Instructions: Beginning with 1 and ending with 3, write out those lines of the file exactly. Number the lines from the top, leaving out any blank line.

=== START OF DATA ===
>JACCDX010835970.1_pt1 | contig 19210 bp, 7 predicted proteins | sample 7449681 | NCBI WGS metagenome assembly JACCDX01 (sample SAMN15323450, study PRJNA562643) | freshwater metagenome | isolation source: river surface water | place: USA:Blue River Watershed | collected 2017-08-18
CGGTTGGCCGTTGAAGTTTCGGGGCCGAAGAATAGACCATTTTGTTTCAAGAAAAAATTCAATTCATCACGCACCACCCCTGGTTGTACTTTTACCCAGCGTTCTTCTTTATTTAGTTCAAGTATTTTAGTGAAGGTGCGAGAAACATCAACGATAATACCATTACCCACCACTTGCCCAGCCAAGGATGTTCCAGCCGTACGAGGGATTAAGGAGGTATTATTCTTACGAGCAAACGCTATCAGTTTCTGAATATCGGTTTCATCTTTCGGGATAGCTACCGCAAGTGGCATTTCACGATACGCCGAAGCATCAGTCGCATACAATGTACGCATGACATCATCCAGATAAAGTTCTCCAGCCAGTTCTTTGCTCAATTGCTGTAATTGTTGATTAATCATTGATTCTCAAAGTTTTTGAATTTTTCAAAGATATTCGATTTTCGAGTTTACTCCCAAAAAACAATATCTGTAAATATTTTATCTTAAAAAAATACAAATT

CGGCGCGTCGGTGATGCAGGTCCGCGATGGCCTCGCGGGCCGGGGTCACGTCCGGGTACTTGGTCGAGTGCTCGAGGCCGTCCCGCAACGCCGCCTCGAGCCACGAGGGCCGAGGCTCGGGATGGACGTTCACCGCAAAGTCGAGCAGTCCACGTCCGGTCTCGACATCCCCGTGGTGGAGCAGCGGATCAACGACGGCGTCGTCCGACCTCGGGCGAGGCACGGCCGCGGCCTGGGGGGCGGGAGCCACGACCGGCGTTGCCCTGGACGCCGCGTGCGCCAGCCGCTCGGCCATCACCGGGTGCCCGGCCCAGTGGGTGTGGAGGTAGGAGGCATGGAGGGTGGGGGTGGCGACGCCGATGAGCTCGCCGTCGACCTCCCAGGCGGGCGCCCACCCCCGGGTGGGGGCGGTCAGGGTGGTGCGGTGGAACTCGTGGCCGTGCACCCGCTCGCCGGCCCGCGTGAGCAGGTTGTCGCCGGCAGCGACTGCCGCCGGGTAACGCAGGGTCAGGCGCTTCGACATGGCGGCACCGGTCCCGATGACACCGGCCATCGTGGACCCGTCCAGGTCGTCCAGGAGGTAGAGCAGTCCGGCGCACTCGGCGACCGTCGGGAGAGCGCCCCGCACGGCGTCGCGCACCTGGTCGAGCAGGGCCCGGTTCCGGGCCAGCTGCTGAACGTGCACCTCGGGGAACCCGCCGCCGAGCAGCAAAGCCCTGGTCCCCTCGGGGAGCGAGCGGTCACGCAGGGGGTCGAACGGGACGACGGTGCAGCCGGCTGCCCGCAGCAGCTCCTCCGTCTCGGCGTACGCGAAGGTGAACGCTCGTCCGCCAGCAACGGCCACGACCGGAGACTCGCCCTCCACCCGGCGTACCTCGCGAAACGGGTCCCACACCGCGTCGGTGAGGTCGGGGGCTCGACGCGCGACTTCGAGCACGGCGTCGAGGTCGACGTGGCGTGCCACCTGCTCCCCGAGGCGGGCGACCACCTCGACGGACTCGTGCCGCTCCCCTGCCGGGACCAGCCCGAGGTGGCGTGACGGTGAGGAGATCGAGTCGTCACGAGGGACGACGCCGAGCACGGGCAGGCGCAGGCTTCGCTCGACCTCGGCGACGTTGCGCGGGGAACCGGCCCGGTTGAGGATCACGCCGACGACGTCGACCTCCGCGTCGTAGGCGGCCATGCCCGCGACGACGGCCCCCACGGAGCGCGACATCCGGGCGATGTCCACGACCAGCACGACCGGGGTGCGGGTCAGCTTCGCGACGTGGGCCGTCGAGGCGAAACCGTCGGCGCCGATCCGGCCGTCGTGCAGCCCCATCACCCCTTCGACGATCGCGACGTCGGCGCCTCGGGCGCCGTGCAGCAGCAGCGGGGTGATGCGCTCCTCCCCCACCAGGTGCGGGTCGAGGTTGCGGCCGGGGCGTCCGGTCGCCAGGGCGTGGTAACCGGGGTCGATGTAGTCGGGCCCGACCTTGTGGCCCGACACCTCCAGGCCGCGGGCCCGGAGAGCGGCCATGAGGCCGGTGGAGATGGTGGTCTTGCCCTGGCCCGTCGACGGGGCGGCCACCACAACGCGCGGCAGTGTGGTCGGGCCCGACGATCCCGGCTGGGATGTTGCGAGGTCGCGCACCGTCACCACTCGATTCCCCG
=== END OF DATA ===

>JACCDX010835970.1_pt1 | contig 19210 bp, 7 predicted proteins | sample 7449681 | NCBI WGS metagenome assembly JACCDX01 (sample SAMN15323450, study PRJNA562643) | freshwater metagenome | isolation source: river surface water | place: USA:Blue River Watershed | collected 2017-08-18
CGGTTGGCCGTTGAAGTTTCGGGGCCGAAGAATAGACCATTTTGTTTCAAGAAAAAATTCAATTCATCACGCACCACCCCTGGTTGTACTTTTACCCAGCGTTCTTCTTTATTTAGTTCAAGTATTTTAGTGAAGGTGCGAGAAACATCAACGATAATACCATTACCCACCACTTGCCCAGCCAAGGATGTTCCAGCCGTACGAGGGATTAAGGAGGTATTATTCTTACGAGCAAACGCTATCAGTTTCTGAATATCGGTTTCATCTTTCGGGATAGCTACCGCAAGTGGCATTTCACGATACGCCGAAGCATCAGTCGCATACAATGTACGCATGACATCATCCAGATAAAGTTCTCCAGCCAGTTCTTTGCTCAATTGCTGTAATTGTTGATTAATCATTGATTCTCAAAGTTTTTGAATTTTTCAAAGATATTCGATTTTCGAGTTTACTCCCAAAAAACAATATCTGTAAATATTTTATCTTAAAAAAATACAAATT

CGGCGCGTCGGTGATGCAGGTCCGCGATGGCCTCGCGGGCCGGGGTCACGTCCGGGTACTTGGTCGAGTGCTCGAGGCCGTCCCGCAACGCCGCCTCGAGCCACGAGGGCCGAGGCTCGGGATGGACGTTCACCGCAAAGTCGAGCAGTCCACGTCCGGTCTCGACATCCCCGTGGTGGAGCAGCGGATCAACGACGGCGTCGTCCGACCTCGGGCGAGGCACGGCCGCGGCCTGGGGGGCGGGAGCCACGACCGGCGTTGCCCTGGACGCCGCGTGCGCCAGCCGCTCGGCCATCACCGGGTGCCCGGCCCAGTGGGTGTGGAGGTAGGAGGCATGGAGGGTGGGGGTGGCGACGCCGATGAGCTCGCCGTCGACCTCCCAGGCGGGCGCCCACCCCCGGGTGGGGGCGGTCAGGGTGGTGCGGTGGAACTCGTGGCCGTGCACCCGCTCGCCGGCCCGCGTGAGCAGGTTGTCGCCGGCAGCGACTGCCGCCGGGTAACGCAGGGTCAGGCGCTTCGACATGGCGGCACCGGTCCCGATGACACCGGCCATCGTGGACCCGTCCAGGTCGTCCAGGAGGTAGAGCAGTCCGGCGCACTCGGCGACCGTCGGGAGAGCGCCCCGCACGGCGTCGCGCACCTGGTCGAGCAGGGCCCGGTTCCGGGCCAGCTGCTGAACGTGCACCTCGGGGAACCCGCCGCCGAGCAGCAAAGCCCTGGTCCCCTCGGGGAGCGAGCGGTCACGCAGGGGGTCGAACGGGACGACGGTGCAGCCGGCTGCCCGCAGCAGCTCCTCCGTCTCGGCGTACGCGAAGGTGAACGCTCGTCCGCCAGCAACGGCCACGACCGGAGACTCGCCCTCCACCCGGCGTACCTCGCGAAACGGGTCCCACACCGCGTCGGTGAGGTCGGGGGCTCGACGCGCGACTTCGAGCACGGCGTCGAGGTCGACGTGGCGTGCCACCTGCTCCCCGAGGCGGGCGACCACCTCGACGGACTCGTGCCGCTCCCCTGCCGGGACCAGCCCGAGGTGGCGTGACGGTGAGGAGATCGAGTCGTCACGAGGGACGACGCCGAGCACGGGCAGGCGCAGGCTTCGCTCGACCTCGGCGACGTTGCGCGGGGAACCGGCCCGGTTGAGGATCACGCCGACGACGTCGACCTCCGCGTCGTAGGCGGCCATGCCCGCGACGACGGCCCCCACGGAGCGCGACATCCGGGCGATGTCCACGACCAGCACGACCGGGGTGCGGGTCAGCTTCGCGACGTGGGCCGTCGAGGCGAAACCGTCGGCGCCGATCCGGCCGTCGTGCAGCCCCATCACCCCTTCGACGATCGCGACGTCGGCGCCTCGGGCGCCGTGCAGCAGCAGCGGGGTGATGCGCTCCTCCCCCACCAGGTGCGGGTCGAGGTTGCGGCCGGGGCGTCCGGTCGCCAGGGCGTGGTAACCGGGGTCGATGTAGTCGGGCCCGACCTTGTGGCCCGACACCTCCAGGCCGCGGGCCCGGAGAGCGGCCATGAGGCCGGTGGAGATGGTGGTCTTGCCCTGGCCCGTCGACGGGGCGGCCACCACAACGCGCGGCAGTGTGGTCGGGCCCGACGATCCCGGCTGGGATGTTGCGAGGTCGCGCACCGTCACCACTCGATTCCCCG